As we enter the final month of the year, winter’s chill becomes ever stronger and the cold nickname of ‘Cancelgar’ comes back to haunt the West Kootenay Regional Airport.
For many years now the local airport has been plagued by cancellations and delays, but this year the city has plans to make that a notion of the past.
The City is in negotiations with Air Canada hoping to introduce Required Navigation Performance (RNP) systems into a number of the planes.
RNP is a type of performance-based navigation (PBN) that allows an aircraft to fly a specific path between two 3D-defined points in space.
RNP approaches allow aircraft to follow these precise three-dimensional curved flight paths through congested airspace, around noise sensitive areas, or through difficult terrain.
“It’s a navigational approach that gets loaded into the computer system on planes and allows us to drop the ceiling height restriction from approximately 3,000 feet to 2, 000 feet,” said Coun. Florio Vassilakakis.
“Essentially what that does for us is, when you look outside and it’s cloudy or foggy the planes won’t have trouble landing.”
This is by no means new technology.
In 1996, Alaska Airlines became the first airline in the world to utilize an RNP system with its approach down the Gastineau Channel into Juneau, Alaska.
Since then, many airlines and countries around the globe have implemented the technology.
A strong pursuer and advocate for economic development in Castlegar, Vassilakakis believes the airport to be a major player in the growth of the community.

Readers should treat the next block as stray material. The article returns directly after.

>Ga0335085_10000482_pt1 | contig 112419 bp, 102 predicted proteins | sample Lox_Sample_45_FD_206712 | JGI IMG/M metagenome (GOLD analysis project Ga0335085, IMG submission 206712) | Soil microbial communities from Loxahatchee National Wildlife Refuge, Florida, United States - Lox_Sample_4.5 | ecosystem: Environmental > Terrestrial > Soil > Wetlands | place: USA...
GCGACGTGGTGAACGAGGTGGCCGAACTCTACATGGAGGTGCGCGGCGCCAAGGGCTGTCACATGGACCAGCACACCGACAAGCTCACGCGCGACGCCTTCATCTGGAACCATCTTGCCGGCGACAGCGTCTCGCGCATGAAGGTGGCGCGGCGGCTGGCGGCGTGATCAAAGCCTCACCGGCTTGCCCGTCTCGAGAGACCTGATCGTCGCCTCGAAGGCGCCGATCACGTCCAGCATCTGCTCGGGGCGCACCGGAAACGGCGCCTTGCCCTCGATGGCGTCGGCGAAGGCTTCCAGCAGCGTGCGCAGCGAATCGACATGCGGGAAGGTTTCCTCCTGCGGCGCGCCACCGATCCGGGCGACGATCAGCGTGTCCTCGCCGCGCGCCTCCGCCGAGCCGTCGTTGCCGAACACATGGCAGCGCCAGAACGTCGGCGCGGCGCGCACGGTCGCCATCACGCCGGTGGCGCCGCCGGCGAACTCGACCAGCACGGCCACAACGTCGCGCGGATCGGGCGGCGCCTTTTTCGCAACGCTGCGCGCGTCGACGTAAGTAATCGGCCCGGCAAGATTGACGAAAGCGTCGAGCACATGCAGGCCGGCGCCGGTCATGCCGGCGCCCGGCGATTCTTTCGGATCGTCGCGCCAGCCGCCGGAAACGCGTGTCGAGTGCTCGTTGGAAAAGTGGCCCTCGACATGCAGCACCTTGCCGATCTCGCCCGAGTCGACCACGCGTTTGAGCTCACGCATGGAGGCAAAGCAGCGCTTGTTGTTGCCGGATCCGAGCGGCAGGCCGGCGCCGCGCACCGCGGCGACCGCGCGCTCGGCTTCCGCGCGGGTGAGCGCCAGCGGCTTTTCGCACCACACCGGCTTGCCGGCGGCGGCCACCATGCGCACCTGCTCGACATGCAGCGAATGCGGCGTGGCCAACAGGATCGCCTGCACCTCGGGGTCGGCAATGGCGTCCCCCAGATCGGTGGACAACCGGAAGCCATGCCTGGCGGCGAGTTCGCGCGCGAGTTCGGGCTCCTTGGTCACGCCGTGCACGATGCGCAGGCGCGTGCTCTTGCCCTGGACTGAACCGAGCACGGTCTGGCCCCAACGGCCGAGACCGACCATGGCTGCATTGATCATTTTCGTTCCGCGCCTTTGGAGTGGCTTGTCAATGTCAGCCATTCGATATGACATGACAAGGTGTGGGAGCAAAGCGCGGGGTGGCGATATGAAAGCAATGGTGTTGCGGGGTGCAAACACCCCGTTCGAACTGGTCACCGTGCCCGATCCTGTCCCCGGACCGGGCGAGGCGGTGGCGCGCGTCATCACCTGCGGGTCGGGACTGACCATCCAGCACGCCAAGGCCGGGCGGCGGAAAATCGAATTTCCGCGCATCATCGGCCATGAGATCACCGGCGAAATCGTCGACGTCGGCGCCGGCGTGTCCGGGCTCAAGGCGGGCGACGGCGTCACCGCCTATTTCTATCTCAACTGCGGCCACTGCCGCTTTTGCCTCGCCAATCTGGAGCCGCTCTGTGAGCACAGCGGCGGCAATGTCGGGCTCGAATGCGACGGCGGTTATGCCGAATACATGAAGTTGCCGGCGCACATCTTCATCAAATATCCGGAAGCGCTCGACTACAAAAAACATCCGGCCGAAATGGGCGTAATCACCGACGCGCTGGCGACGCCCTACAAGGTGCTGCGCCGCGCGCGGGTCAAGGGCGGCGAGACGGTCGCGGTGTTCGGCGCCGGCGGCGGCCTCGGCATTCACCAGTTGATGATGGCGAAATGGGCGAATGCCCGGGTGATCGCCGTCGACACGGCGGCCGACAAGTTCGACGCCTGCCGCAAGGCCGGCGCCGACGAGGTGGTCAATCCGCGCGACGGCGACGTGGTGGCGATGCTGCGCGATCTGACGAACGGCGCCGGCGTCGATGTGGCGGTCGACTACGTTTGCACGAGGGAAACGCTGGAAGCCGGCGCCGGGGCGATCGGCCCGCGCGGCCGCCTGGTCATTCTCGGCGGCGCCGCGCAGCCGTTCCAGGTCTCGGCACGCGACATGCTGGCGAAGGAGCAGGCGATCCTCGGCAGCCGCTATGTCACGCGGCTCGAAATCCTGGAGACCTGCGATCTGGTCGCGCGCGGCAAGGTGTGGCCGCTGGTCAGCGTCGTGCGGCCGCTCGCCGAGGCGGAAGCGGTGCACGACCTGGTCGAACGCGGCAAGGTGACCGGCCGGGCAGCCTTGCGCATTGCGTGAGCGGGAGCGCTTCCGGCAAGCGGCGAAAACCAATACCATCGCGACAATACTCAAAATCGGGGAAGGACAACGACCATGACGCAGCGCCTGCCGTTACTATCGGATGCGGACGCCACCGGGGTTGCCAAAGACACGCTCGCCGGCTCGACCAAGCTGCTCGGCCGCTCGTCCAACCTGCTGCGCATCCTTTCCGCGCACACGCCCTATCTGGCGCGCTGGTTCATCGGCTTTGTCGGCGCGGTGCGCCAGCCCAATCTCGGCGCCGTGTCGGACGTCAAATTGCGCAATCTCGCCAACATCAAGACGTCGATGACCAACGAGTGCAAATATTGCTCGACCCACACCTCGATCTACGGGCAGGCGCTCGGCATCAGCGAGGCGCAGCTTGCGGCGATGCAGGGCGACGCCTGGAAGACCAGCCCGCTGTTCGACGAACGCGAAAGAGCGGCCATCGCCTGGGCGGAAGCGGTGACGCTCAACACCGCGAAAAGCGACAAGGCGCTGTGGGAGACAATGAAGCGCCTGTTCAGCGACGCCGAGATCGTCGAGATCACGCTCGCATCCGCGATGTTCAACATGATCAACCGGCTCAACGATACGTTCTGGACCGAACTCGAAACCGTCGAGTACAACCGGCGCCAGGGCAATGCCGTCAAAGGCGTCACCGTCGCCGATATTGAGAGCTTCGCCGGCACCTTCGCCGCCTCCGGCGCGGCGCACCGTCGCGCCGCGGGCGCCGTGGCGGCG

“Now moving through the winter time it comes back to the forefront that our airport needs to become more reliable. The airport is very important for economic development and our potential to truly become the hub of the West Kootenays,” he said.
“People have known Castlegar for a very long time to have unreliable service in the winter time. Once that RNP gets approved and Air Canada buys in to providing the planes, or whether West Jet comes here when we have that as well, it comes down to 75 per cent of the current flights being canceled, instead being able to land.”
Reducing the number of cancellations by three quarters is not something to be taken lightly.
Vassilakakis added, “Once people realize that we have a reliable service, all of the sudden, instead of losing people to Spokane or losing people to Kelowna, we can truly compete and connect people to the rest of the world through Castlegar.”
He continued to say they can then increase and drive traffic from people who have skiing holidays and the like.
The airport can in turn start promoting themselves in conjunction with ski hills, heli-skiing and cat-skiing as a true option for getting into the area.
“Right now that just isn’t an option,” Coun. Vassilakakis said.
“A lot of people are flying into Cranbrook and Kelowna.”
Of course this is great news for Castlegar and the Regional Airport but Vassilakakis doesn’t intend to put the airport down in any way. In fact, he believes it gets a worse rap than it deserves.
“We actually don’t have that bad of reliability when you look at the entire year. Most planes land. There are some stretches in there when you have some bad weather and everybody focuses on that.”
The RNP would make a significant difference. Citizens can plan their holidays and book flights, and be confident that they can get out of here on time.
While news of the new system is slow to arrive, Coun. Sue Heaton-Sherstobitoff is hopeful that they will receive good news from Air Canada by the time the New Year is upon us.